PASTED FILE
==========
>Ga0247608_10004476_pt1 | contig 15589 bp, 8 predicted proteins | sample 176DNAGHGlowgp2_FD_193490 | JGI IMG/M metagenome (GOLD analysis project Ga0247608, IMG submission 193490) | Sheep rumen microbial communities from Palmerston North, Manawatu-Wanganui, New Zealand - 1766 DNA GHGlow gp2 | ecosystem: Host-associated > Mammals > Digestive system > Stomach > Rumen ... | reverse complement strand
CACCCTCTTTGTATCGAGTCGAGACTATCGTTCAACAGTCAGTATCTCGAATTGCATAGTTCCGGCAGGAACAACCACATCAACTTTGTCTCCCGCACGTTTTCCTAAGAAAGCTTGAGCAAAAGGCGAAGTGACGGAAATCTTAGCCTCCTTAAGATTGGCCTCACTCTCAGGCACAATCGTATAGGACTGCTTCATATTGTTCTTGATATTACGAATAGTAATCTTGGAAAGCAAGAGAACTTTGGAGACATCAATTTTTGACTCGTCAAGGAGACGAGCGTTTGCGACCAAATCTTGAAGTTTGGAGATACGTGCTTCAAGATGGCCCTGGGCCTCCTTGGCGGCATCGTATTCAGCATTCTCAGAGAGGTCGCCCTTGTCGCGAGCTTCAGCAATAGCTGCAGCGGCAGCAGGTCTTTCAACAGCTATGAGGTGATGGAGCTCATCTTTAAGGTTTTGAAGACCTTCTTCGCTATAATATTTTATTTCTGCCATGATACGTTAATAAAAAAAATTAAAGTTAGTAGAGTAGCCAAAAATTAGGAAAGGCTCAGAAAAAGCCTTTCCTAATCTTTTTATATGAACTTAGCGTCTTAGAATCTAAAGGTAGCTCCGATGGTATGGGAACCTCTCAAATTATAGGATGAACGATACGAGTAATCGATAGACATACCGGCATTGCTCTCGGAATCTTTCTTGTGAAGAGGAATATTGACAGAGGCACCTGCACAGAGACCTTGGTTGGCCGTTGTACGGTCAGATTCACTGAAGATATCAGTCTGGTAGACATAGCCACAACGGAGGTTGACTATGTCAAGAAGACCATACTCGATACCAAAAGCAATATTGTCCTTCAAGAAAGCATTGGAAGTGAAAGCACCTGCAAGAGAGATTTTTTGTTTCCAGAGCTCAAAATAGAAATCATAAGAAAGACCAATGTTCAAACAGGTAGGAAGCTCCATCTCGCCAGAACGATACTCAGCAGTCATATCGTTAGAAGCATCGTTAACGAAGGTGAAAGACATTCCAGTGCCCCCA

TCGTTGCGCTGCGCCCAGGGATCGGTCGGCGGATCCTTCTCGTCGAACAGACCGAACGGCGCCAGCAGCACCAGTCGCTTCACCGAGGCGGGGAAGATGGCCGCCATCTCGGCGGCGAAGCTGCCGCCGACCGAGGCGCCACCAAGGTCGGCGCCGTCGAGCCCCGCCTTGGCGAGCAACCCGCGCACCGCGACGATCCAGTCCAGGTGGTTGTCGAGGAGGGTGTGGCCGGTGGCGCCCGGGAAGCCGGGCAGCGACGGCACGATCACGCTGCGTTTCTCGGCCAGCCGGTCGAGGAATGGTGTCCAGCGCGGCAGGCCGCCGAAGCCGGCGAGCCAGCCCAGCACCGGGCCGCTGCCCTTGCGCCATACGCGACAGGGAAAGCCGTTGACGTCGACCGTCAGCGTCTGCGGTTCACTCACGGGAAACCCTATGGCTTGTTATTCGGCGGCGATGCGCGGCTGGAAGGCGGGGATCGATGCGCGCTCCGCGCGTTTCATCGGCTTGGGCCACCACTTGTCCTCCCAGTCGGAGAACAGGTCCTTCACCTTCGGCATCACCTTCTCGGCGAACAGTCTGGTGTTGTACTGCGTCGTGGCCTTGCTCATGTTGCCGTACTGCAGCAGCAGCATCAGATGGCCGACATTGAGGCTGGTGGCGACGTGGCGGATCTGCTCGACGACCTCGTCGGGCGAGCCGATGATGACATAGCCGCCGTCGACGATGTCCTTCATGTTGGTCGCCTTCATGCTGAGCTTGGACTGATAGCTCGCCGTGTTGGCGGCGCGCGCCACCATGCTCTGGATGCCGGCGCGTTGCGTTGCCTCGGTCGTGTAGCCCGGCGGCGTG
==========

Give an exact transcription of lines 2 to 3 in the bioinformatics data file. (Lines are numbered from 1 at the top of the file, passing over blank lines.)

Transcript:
CACCCTCTTTGTATCGAGTCGAGACTATCGTTCAACAGTCAGTATCTCGAATTGCATAGTTCCGGCAGGAACAACCACATCAACTTTGTCTCCCGCACGTTTTCCTAAGAAAGCTTGAGCAAAAGGCGAAGTGACGGAAATCTTAGCCTCCTTAAGATTGGCCTCACTCTCAGGCACAATCGTATAGGACTGCTTCATATTGTTCTTGATATTACGAATAGTAATCTTGGAAAGCAAGAGAACTTTGGAGACATCAATTTTTGACTCGTCAAGGAGACGAGCGTTTGCGACCAAATCTTGAAGTTTGGAGATACGTGCTTCAAGATGGCCCTGGGCCTCCTTGGCGGCATCGTATTCAGCATTCTCAGAGAGGTCGCCCTTGTCGCGAGCTTCAGCAATAGCTGCAGCGGCAGCAGGTCTTTCAACAGCTATGAGGTGATGGAGCTCATCTTTAAGGTTTTGAAGACCTTCTTCGCTATAATATTTTATTTCTGCCATGATACGTTAATAAAAAAAATTAAAGTTAGTAGAGTAGCCAAAAATTAGGAAAGGCTCAGAAAAAGCCTTTCCTAATCTTTTTATATGAACTTAGCGTCTTAGAATCTAAAGGTAGCTCCGATGGTATGGGAACCTCTCAAATTATAGGATGAACGATACGAGTAATCGATAGACATACCGGCATTGCTCTCGGAATCTTTCTTGTGAAGAGGAATATTGACAGAGGCACCTGCACAGAGACCTTGGTTGGCCGTTGTACGGTCAGATTCACTGAAGATATCAGTCTGGTAGACATAGCCACAACGGAGGTTGACTATGTCAAGAAGACCATACTCGATACCAAAAGCAATATTGTCCTTCAAGAAAGCATTGGAAGTGAAAGCACCTGCAAGAGAGATTTTTTGTTTCCAGAGCTCAAAATAGAAATCATAAGAAAGACCAATGTTCAAACAGGTAGGAAGCTCCATCTCGCCAGAACGATACTCAGCAGTCATATCGTTAGAAGCATCGTTAACGAAGGTGAAAGACATTCCAGTGCCCCCA

TCGTTGCGCTGCGCCCAGGGATCGGTCGGCGGATCCTTCTCGTCGAACAGACCGAACGGCGCCAGCAGCACCAGTCGCTTCACCGAGGCGGGGAAGATGGCCGCCATCTCGGCGGCGAAGCTGCCGCCGACCGAGGCGCCACCAAGGTCGGCGCCGTCGAGCCCCGCCTTGGCGAGCAACCCGCGCACCGCGACGATCCAGTCCAGGTGGTTGTCGAGGAGGGTGTGGCCGGTGGCGCCCGGGAAGCCGGGCAGCGACGGCACGATCACGCTGCGTTTCTCGGCCAGCCGGTCGAGGAATGGTGTCCAGCGCGGCAGGCCGCCGAAGCCGGCGAGCCAGCCCAGCACCGGGCCGCTGCCCTTGCGCCATACGCGACAGGGAAAGCCGTTGACGTCGACCGTCAGCGTCTGCGGTTCACTCACGGGAAACCCTATGGCTTGTTATTCGGCGGCGATGCGCGGCTGGAAGGCGGGGATCGATGCGCGCTCCGCGCGTTTCATCGGCTTGGGCCACCACTTGTCCTCCCAGTCGGAGAACAGGTCCTTCACCTTCGGCATCACCTTCTCGGCGAACAGTCTGGTGTTGTACTGCGTCGTGGCCTTGCTCATGTTGCCGTACTGCAGCAGCAGCATCAGATGGCCGACATTGAGGCTGGTGGCGACGTGGCGGATCTGCTCGACGACCTCGTCGGGCGAGCCGATGATGACATAGCCGCCGTCGACGATGTCCTTCATGTTGGTCGCCTTCATGCTGAGCTTGGACTGATAGCTCGCCGTGTTGGCGGCGCGCGCCACCATGCTCTGGATGCCGGCGCGTTGCGTTGCCTCGGTCGTGTAGCCCGGCGGCGTG